The journal Exceptional Children recently published a paper from our researchers in the ODE/OSU ELL Partnership. The featured study tests the effect of the ever-EL framework, a method for including current and former ELs in considering outcomes for all students who entered school as ELs.
Partnership researchers Dr. Ilana Umansy, Dr. Karen Thompson, and Dr. Guadalupe Diaz compared the use of current-EL and ever-EL frameworks to understand how English learners K-12 are proportionally represented in special education, and more specifically within the different disability categories. They found that current ELs are highly overrepresented in special education at the middle and high school levels. However, there was no evidence of overrepresentation of ever-ELs at these higher grades. In fact, ever-ELs were significantly underrepresented in special education overall and in most disability categories.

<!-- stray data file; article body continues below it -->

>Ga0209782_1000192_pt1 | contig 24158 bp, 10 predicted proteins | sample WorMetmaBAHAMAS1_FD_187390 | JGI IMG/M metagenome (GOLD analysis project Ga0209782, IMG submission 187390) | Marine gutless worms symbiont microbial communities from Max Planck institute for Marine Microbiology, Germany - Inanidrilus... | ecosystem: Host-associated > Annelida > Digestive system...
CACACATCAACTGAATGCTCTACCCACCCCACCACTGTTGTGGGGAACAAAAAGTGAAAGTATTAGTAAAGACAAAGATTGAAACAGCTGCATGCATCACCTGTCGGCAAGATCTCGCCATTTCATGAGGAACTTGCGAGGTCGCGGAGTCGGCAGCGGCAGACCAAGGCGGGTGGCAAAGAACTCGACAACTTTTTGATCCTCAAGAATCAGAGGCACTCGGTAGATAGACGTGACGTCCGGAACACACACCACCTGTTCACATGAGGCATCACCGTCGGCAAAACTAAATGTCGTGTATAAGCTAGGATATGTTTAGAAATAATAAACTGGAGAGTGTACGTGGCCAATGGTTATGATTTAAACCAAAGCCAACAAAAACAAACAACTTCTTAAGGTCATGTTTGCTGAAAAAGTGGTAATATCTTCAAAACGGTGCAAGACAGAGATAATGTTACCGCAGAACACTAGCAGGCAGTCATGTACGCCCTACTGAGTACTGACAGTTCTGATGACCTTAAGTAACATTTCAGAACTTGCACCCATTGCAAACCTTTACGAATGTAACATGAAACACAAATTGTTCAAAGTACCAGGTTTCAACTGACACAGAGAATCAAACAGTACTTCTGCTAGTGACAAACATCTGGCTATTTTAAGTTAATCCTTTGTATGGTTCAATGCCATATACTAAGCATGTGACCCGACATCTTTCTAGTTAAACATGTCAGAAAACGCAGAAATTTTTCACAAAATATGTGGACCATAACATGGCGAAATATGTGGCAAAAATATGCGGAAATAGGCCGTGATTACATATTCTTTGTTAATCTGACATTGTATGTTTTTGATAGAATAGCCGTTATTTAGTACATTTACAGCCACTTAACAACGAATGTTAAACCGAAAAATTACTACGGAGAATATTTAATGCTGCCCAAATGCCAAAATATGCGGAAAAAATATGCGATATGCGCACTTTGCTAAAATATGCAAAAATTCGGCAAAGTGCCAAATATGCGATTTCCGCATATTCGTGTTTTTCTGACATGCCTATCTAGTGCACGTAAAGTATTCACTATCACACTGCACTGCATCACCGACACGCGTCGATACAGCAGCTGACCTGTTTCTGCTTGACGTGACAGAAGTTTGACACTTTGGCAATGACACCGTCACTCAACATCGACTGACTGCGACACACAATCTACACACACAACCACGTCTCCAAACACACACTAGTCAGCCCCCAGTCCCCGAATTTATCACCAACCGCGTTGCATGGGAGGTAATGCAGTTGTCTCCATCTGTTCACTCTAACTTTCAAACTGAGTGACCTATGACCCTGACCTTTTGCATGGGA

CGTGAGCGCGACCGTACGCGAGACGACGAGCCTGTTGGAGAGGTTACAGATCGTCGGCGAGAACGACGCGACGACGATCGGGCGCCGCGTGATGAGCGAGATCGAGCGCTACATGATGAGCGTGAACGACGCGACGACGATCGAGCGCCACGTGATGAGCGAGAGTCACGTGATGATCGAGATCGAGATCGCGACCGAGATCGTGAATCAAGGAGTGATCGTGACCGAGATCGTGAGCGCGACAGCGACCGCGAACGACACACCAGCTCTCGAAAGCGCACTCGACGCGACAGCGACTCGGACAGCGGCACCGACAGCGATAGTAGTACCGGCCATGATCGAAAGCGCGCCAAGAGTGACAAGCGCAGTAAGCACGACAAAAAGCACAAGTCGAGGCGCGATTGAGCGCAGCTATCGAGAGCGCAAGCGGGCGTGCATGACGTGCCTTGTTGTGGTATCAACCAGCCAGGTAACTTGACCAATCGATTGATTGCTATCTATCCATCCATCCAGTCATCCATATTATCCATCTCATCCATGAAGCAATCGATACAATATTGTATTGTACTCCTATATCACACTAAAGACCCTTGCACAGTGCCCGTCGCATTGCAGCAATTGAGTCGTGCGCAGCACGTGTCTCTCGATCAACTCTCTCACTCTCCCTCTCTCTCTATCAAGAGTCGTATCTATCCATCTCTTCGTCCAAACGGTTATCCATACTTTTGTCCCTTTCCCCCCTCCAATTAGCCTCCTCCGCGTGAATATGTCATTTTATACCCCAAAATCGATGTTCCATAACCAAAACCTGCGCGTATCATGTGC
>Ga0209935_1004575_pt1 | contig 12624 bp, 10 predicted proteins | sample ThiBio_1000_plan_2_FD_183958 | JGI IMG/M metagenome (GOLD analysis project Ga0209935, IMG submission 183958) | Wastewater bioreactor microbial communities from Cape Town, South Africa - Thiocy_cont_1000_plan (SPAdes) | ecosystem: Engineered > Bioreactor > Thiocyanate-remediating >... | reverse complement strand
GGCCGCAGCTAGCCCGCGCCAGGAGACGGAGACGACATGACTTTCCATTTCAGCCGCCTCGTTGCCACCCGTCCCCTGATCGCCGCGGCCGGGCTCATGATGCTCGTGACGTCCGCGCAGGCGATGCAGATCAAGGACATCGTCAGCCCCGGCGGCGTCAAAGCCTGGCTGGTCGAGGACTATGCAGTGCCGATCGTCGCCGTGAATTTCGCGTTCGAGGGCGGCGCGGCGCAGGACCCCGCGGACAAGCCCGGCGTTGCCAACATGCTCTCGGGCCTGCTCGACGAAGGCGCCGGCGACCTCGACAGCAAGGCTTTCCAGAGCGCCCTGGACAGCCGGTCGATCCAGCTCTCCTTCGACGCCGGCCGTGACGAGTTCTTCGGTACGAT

Patterns for reclassification (exiting students from EL services), might help explain these results. ELs with disabilities are far less likely than ELs without disabilities to exit EL services. The outcome is a bottleneck, with a substantial proportion of dually identified students remaining in EL services at the secondary level.